Michael: We may be saying the same thing in different words. What you perceive as Fleet's likely mindset is pretty much what I envisioned while reading George's book. I recalled that description of Fleet repeatedly looking to Ismay, and imagined that what might have been going through his head at each glance was something akin to "How'm I doin', boss?" ;-)

Inger: My apologies if I misunderstood your intent. Regarding your excerpt from Reade, what strikes me is Fleet's significant use of the phrase "that BLACK thing!" Because of this descriptor, it occurs to me that his account is not necessarily inconsistent with George's premise. Presumeably what Fleet was describing was a "black berg" -- a relatively rare entity, as I understand it, which he might never have seen before. And he couldn't comprehend what his eyes revealed. (Nor could Lee, according to Fleet.)

Much depends, of course, on the individual's interpretation of this account. But it's certainly conceivable -- to me, at least -- that Fleet could have spotted and recognized a hundred "normal" (white) icebergs prior to that point and still been mystified by "this black thing", if a "black berg" was indeed outside the scope of his experience.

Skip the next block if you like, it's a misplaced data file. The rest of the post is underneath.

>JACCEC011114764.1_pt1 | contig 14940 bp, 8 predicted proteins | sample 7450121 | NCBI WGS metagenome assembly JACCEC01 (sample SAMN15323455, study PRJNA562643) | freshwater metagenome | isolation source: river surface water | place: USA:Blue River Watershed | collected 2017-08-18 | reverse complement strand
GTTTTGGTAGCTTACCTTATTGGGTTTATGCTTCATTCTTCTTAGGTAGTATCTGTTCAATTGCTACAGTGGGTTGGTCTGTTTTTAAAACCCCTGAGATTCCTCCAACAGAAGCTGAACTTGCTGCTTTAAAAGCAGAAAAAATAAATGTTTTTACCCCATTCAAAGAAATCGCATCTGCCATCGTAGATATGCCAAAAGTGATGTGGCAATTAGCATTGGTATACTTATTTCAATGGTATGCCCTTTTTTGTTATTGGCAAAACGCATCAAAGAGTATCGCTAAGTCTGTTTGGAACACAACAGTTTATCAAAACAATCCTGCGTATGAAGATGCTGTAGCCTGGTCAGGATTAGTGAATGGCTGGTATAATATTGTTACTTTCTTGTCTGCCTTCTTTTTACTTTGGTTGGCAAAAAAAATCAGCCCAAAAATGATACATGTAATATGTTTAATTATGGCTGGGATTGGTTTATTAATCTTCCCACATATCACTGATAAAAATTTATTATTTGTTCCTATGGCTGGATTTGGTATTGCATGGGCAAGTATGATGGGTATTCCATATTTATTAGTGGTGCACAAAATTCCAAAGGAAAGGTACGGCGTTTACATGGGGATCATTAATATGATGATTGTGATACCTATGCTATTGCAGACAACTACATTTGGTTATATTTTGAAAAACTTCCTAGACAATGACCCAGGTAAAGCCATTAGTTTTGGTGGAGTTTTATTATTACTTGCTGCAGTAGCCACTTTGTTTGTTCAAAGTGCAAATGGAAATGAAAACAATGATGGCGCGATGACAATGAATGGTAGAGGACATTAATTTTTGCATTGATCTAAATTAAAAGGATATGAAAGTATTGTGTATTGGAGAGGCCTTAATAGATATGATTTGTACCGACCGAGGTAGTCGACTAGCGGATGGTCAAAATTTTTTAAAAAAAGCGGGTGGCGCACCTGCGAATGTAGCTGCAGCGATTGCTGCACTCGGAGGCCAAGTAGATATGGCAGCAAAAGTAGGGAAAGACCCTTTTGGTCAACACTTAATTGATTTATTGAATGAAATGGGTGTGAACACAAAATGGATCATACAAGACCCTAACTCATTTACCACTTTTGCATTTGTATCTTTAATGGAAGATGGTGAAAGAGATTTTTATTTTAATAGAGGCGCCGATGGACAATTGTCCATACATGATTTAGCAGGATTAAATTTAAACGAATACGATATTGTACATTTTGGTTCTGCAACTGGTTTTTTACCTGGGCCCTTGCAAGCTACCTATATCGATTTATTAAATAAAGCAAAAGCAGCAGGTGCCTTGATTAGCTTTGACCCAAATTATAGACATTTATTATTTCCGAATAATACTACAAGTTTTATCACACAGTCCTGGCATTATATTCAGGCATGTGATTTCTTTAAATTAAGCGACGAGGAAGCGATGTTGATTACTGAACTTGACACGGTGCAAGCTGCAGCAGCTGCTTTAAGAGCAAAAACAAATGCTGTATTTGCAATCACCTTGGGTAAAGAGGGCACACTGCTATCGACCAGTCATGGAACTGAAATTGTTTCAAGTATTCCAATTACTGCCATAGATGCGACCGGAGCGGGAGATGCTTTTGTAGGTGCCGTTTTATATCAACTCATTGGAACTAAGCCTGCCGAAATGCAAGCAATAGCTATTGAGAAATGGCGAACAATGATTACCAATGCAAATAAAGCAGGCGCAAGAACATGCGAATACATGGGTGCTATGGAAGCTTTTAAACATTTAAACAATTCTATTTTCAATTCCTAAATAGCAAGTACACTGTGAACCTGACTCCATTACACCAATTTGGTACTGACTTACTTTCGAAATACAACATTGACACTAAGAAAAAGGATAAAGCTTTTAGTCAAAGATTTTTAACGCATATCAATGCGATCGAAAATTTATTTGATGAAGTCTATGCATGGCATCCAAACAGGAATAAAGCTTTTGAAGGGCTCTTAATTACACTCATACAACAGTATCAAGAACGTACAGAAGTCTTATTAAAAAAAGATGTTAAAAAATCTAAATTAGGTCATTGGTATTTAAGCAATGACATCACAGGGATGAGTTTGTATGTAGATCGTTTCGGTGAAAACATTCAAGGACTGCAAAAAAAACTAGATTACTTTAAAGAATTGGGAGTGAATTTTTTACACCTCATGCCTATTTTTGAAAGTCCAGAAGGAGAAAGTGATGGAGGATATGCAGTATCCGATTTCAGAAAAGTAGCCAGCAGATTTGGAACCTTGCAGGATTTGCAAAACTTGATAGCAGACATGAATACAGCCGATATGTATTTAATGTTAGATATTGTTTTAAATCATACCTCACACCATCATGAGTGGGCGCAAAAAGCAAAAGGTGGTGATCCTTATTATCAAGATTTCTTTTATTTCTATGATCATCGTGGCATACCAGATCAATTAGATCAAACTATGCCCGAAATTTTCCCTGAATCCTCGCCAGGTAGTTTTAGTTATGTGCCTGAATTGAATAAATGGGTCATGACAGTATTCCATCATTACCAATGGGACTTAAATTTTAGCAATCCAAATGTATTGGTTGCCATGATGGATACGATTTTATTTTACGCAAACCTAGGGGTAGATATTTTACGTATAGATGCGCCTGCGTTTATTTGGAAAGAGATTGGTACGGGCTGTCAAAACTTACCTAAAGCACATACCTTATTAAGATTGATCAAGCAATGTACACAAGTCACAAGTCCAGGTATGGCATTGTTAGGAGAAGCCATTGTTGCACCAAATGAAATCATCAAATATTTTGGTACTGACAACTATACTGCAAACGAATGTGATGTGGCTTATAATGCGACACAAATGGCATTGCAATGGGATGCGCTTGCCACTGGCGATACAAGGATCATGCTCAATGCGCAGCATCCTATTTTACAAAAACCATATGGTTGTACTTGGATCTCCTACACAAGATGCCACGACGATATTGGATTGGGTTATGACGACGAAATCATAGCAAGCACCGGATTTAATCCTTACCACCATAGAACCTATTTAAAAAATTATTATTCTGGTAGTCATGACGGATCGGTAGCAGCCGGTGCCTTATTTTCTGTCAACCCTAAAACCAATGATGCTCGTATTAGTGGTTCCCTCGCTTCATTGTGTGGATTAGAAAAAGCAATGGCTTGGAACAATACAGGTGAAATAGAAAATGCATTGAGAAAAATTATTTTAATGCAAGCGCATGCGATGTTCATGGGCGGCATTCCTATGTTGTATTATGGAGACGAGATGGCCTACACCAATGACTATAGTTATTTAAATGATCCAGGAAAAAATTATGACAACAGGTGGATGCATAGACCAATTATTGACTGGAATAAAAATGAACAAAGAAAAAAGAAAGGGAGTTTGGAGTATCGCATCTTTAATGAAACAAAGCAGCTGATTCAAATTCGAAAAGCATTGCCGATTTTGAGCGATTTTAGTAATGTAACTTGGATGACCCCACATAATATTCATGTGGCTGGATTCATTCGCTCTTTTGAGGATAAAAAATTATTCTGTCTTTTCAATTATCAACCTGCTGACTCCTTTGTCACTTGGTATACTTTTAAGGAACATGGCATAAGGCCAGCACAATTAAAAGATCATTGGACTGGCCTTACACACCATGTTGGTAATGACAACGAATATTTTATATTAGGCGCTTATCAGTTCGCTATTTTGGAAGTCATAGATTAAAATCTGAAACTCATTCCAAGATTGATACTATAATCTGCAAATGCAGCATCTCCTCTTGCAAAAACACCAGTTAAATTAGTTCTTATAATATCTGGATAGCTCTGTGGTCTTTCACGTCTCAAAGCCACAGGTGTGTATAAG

JJ
 

George Behe

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Hi, Jonathon!

Would you mind dropping me an email at my Compuserve address? ([email protected]) If you'd care to trust me with your snail mail address, there's something I'd like to send to you. Many thanks, old chap.

Randy wrote:

>We can only present a story as honestly as possible. Facts will
>always at some point elude us. We just have to do our best. George >certinly did his, whatever